There is no failure

From February 2017 to June 2018 I worked on a project called ChineseMe, an online method to help people learning Chinese.

This had to be a success. I have an MBA from Peking University and a MSc in Economics and Management from ESSEC Business school. I studied Chinese since I was 14. I learnt web development as a hobby since 2014. I’ve read books, followed classes, met many entrepreneurs and discussed about every possible dimension about how to make an Internet-based business. In February 2017 I met a friend who is also passionate about Chinese language and was ready to finance the ChineseMe project and allow me to work on project full-time from Stockholm. I quit my job and went all-in, thinking that nothing could go wrong. I knew that most of the time, first-time entrepreneurs fail. But hey, what could go wrong? I was so well prepare and I had the best possible profile to make a breakthrough in the industry of online Chinese learning.

What happened next? Of course I failed. Big time. Or more exactly, the project was a fail. Believe it or not, I did almost all of the most common mistakes that you usually see in articles about entrepreneurship:

  • Focused on fame and results instead of caring for people
  • Released the first product way too late.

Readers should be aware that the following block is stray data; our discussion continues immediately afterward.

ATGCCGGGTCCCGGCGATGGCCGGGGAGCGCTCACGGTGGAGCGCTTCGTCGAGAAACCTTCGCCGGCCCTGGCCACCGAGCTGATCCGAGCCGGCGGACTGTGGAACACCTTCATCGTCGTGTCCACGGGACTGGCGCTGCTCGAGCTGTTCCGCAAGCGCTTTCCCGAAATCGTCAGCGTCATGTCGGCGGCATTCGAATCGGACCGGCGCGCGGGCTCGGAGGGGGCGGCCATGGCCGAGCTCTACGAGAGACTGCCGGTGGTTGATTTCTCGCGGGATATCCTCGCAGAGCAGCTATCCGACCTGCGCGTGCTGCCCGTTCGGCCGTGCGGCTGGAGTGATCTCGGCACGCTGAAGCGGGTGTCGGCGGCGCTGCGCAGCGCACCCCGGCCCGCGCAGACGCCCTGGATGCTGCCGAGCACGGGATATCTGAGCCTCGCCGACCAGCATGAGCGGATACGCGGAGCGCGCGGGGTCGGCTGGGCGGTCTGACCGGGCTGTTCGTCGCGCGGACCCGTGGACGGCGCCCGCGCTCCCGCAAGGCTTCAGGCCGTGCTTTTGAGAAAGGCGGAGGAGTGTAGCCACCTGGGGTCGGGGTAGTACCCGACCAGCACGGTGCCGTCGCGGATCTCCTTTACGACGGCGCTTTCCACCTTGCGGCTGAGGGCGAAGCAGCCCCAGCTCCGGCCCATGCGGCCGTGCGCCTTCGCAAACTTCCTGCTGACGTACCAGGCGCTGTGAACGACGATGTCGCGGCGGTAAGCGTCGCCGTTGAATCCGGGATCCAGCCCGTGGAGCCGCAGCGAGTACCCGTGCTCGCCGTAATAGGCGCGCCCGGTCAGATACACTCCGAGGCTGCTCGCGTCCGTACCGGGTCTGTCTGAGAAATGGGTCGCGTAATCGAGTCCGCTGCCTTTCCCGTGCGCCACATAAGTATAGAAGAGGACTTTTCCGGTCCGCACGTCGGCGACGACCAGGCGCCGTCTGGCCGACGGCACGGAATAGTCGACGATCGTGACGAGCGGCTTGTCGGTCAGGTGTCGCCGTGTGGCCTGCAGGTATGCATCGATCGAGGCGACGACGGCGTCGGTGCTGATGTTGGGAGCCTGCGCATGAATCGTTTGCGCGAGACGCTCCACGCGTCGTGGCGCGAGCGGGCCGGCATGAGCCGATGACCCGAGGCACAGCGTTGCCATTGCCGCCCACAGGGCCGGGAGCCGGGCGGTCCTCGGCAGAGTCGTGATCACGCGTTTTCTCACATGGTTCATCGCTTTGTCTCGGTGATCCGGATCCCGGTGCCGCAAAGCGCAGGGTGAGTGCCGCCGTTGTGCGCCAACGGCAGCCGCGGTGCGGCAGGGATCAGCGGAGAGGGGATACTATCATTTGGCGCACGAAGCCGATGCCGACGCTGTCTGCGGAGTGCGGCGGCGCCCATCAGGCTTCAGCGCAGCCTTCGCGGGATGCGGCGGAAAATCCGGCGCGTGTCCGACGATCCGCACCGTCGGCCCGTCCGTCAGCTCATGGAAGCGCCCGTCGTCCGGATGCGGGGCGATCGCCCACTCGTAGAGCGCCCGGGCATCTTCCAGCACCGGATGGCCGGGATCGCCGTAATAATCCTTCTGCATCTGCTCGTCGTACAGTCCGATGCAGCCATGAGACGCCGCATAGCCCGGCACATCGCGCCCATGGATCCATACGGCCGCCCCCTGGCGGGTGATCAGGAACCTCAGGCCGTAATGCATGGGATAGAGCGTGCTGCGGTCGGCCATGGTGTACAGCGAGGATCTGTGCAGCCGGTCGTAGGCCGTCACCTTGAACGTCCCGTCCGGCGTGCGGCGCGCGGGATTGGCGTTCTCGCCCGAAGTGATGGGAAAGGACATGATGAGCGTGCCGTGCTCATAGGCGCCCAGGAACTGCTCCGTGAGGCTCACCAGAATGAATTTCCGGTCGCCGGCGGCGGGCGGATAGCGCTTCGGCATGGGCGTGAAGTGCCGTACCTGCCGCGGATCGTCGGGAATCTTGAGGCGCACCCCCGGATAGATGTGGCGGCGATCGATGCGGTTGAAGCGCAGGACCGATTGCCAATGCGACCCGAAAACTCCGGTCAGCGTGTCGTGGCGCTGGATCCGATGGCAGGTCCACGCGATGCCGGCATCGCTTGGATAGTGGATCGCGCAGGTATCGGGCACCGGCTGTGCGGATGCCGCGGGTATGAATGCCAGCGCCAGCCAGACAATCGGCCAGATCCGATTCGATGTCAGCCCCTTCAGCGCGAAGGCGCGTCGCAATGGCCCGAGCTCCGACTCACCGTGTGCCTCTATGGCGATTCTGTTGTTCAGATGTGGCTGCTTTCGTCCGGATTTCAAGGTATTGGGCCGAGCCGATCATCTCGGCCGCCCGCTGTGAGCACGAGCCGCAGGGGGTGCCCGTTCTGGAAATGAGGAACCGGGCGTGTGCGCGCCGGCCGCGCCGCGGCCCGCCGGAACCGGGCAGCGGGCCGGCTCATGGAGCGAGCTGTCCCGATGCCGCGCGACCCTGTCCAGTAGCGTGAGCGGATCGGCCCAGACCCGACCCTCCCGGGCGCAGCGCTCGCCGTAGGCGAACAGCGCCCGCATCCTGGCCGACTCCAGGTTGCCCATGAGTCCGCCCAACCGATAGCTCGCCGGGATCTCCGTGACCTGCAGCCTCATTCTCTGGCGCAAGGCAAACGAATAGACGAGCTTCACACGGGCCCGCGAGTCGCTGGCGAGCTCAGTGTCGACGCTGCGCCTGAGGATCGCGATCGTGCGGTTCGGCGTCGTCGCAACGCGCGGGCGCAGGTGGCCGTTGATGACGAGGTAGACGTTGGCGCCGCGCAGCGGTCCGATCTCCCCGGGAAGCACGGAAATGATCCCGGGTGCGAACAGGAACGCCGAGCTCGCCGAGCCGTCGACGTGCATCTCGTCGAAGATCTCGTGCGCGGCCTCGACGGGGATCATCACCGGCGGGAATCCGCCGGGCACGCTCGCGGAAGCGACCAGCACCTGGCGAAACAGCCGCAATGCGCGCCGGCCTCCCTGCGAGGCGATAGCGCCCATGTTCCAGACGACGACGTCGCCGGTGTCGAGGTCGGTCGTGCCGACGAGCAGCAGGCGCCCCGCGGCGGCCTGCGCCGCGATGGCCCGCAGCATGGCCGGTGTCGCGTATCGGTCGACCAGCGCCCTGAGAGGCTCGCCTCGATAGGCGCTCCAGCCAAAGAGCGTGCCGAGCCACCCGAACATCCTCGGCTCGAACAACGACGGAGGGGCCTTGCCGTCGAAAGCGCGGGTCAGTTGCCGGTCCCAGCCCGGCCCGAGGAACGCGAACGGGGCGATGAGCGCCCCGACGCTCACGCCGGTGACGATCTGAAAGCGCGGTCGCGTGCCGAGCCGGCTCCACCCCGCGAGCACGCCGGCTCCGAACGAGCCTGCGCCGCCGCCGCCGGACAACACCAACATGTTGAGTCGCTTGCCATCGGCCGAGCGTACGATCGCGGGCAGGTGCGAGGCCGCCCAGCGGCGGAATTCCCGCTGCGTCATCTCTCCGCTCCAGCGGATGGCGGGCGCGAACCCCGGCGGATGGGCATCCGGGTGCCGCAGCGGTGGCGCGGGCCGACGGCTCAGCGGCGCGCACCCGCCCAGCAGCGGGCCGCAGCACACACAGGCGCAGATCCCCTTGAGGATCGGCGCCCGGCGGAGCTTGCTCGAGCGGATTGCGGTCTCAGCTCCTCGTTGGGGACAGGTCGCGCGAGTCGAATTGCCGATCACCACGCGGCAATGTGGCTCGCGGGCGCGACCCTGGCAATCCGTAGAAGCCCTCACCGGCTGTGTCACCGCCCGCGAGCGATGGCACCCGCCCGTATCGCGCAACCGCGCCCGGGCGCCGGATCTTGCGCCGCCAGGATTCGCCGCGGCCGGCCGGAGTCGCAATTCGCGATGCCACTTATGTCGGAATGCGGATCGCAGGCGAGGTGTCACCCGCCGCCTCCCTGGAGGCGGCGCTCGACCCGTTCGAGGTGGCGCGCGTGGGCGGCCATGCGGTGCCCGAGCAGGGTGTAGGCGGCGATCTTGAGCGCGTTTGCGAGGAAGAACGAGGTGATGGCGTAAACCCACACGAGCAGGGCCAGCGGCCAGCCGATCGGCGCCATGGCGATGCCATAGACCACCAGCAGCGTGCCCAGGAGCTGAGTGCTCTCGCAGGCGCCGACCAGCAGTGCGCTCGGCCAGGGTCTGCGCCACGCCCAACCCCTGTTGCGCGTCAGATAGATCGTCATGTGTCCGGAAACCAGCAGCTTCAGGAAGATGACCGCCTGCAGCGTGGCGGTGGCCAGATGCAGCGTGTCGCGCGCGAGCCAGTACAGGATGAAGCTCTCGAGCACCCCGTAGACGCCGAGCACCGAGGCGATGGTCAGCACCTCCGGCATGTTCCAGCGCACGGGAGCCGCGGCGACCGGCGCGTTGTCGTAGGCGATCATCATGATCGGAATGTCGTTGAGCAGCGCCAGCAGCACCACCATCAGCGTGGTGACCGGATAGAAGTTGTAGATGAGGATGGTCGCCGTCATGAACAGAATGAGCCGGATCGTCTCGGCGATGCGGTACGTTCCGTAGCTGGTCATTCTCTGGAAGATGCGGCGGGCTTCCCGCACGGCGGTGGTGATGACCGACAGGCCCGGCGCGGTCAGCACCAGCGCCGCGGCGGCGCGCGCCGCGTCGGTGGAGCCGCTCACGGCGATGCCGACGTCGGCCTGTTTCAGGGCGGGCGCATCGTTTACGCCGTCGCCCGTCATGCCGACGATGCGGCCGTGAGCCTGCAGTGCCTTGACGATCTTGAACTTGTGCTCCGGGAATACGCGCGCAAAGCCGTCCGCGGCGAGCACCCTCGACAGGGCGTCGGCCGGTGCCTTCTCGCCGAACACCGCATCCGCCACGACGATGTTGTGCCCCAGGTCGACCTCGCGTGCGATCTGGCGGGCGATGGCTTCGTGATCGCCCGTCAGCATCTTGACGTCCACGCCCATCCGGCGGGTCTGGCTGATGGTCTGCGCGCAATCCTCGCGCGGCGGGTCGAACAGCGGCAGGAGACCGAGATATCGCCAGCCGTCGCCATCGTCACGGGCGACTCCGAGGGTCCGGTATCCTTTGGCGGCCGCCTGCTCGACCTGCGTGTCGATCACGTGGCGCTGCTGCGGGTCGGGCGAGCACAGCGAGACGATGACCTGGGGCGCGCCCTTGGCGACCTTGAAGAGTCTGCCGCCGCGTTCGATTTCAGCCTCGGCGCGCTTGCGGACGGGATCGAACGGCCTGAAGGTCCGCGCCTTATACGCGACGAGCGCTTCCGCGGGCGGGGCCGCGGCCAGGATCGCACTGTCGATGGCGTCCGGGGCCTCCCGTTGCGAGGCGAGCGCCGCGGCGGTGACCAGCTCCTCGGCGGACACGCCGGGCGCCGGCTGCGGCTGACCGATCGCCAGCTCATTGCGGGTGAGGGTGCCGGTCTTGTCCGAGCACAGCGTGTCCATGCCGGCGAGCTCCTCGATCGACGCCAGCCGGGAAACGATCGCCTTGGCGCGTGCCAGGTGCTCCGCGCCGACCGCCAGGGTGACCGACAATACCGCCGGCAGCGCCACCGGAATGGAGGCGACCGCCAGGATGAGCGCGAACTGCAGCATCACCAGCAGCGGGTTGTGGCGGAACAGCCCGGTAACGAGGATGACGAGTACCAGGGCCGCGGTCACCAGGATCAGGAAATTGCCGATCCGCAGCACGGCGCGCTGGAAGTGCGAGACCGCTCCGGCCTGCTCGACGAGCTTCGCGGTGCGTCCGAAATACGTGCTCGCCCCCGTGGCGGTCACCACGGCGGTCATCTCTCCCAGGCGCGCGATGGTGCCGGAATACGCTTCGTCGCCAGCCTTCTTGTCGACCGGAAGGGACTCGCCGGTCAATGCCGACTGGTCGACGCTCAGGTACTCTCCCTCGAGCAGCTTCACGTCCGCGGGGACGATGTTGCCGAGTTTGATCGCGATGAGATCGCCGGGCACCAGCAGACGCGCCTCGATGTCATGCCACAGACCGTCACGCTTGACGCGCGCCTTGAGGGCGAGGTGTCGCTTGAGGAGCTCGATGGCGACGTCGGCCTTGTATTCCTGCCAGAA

• Over-complicated product.
  • No real differentiation.
  • No real market.

Even if I knew about those things, I was blind to them. This is another hint at one of my rule: I can only learn by experiencing it myself. At the end I was completely depressed, staying at home (I lived in the office) and not seeing a lot of people. How did this happened? I gave everything I had on the project, but I wasn’t doing it with my heart. I did it mostly for the adventure, because I wanted to show others that I could do it and because it seems to be the logical thing to do given my educational background. I didn’t truly do it to help people learning Chinese. If I cared about this that much, I would probably be a Chinese teacher. And I’m not.

What did I learn?

  • Do it. You will never be as prepared as now.
  • There is no failure. ChineseMe didn’t bring me money nor fame. But I learnt a lot about myself (precisely that I don’t and shouldn’t care about money nor fame).
  • Do not “create a startup” or “be an entrepreneur” because it sounds cool.
  • Do something that you like, and very likely, this will lead to something good. Money and fame are not ends to follow. They are just the potential outcome that may happen when someone does what they like. And even if it doesn’t happen, at least you’ve done something you like.
  • Ask yourself: do you see you doing this for the rest of your life? If the answer is no, don’t do it.
  • Do not think about what other will think. Do it for you.

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